To build wealth painlessly, arrange to pay yourself first

Your Funds

Dollars & Sense

November 28, 1999|By Charles A. Jaffe

MOST PEOPLE invest one way in their retirement plan, and another with the rest of their money.

Retirement plans such as a 401(k) or 403(b) typically require regular withdrawals from paychecks, an amount chosen by the employee that goes directly into his or her investment account. The idea is automatic, pain-free investing that allows for purchases at regular intervals, regardless of market conditions, and lets a nest egg grow nicely over the years.

Yet when it comes to saving outside of retirement plans, most investors do not make regular, automatic investments.

"It's the easiest way to take a little money and have it grow into something," says Robert Powell, managing director at DALBAR Inc., a Boston financial research firm.

A recent study showed that of investors who own funds solely outside of retirement plans, 24 percent are enrolled in automatic investment programs to move deposits from a bank account or paycheck to their funds.

There is no industrywide statistic for use of automatic investment and direct-deposit programs by all investors, but the major fund companies and transfer agencies report that anywhere from 10 percent to 25 percent of the retail (nonretirement) accounts take advantage of automatic savings plans.

As Powell noted, that could be because investors are maxing out contributions to retirement savings plans. Still, it would seem that any program that endeavors to make investing relatively pain-free would be embraced by the investing public.

"It is one of the most widely available features for mutual funds, but one of the most underused," says Investment Company Institute spokesman John Collins. "For most people, this should be a no-brainer, but apparently it isn't."

Automatic investment plans have several pluses.

For starters, they represent a low entry price to a fund. The era is gone when most funds allowed investors to open accounts for under $500. Today, the average minimum initial investment is well over $1,000.

But virtually every fund firm waives its minimum requirements for investors who have some amount (typically from $25 to $100) deposited automatically, usually on a monthly basis.

More importantly, automatic investment plans allow an investor to follow one of the key rules of savings, namely "pay yourself first."

In fact, many fund companies accept direct deposits, so that a portion of your paycheck (or Social Security check) can go directly into a fund the same, easy way it flows into a tax-advantaged retirement account.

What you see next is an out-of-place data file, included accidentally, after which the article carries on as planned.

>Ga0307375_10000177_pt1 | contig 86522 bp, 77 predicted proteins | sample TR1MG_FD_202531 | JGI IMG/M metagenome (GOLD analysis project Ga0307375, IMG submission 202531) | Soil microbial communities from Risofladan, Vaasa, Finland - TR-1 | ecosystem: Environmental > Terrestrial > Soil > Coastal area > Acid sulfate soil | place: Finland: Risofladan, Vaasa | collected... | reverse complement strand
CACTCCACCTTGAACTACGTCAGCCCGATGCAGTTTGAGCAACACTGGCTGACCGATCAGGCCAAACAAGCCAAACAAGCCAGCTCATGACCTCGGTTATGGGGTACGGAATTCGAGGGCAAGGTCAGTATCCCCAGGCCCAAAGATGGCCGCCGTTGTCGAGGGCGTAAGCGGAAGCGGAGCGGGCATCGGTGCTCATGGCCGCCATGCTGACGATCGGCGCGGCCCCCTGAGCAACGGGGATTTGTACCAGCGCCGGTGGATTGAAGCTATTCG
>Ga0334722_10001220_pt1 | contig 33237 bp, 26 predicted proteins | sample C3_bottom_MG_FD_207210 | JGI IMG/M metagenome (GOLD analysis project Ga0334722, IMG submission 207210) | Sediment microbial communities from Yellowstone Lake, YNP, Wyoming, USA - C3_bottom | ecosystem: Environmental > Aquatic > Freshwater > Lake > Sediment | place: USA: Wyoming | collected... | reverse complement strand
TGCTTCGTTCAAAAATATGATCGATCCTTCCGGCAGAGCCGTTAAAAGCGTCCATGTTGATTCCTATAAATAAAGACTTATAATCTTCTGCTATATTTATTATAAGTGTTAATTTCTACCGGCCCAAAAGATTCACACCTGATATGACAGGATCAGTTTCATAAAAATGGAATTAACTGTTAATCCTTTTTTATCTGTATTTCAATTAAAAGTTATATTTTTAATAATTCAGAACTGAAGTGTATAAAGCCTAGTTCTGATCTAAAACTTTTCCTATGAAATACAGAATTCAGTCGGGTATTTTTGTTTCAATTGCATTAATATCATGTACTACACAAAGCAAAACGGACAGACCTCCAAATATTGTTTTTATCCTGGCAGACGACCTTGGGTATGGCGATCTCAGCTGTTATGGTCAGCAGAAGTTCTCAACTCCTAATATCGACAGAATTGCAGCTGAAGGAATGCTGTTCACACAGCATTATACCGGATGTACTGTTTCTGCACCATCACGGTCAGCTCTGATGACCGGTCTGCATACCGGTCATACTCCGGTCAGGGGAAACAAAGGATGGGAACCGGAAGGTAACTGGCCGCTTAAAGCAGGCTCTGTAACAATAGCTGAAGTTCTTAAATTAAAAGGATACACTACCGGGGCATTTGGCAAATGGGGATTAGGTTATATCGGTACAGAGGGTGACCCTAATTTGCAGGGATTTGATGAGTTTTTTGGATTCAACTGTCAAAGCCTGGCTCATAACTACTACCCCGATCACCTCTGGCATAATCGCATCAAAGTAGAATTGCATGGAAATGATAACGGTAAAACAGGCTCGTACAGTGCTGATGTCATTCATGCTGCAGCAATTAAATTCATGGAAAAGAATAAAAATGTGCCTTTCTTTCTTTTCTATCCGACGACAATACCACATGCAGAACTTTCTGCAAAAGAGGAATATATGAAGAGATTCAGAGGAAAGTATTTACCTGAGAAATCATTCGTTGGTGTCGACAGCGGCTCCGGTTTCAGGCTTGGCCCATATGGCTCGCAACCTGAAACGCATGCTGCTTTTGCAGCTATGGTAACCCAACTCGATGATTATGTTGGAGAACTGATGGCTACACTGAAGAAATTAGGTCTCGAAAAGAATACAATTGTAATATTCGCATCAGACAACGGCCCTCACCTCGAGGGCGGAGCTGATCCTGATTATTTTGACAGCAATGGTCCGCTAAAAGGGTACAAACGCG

Automatic saving builds discipline. People who put investing on auto-pilot are less likely to swerve when the market moves. They not only save regularly, they also get the long-term benefits of dollar-cost averaging.

Some industry observers speculate that investors don't move their money electronically because their only exposure to a fund's automatic investment options came when they opened an account.

Just a few years ago, most automatic investment programs required monthly deposits, and many didn't allow the investor to pick when the money was moved. Today, most fund companies offer options for moving money, including biweekly, quarterly or annual contributions.

If you aren't familiar with what your fund companies offer, call and learn the rules. Listen carefully to what is said about stopping the program, and to the dates when money can be moved.

Some fund firms impose low-balance fees if you stop an automatic investment program before reaching a certain dollar limit in your account. And, because automatic investment plans come from bank or money market accounts, you need to be sure that you have cash on hand when the transfer day arrives, or you might face a variety of fees.

You might also want to time your money moves so they don't coincide with the time of the month when big bills come due.

"If you're not investing automatically, you are losing out on a great opportunity," says Michelle A. Smith, managing director of the Mutual Fund Education Alliance in Kansas City. "For regular people, the single best way to invest is in a continuous, ongoing manner. Most regular people don't plunk down $1,000 here and there because they can't save that kind of money. Saving big chunks of money is hard, but investing a little bit each month isn't."

Charles A. Jaffe is mutual funds columnist at the Boston Globe. He can be reached by e-mail at jaffe@globe.com or at the Boston Globe, Box 2378, Boston, MA 02107-2378.

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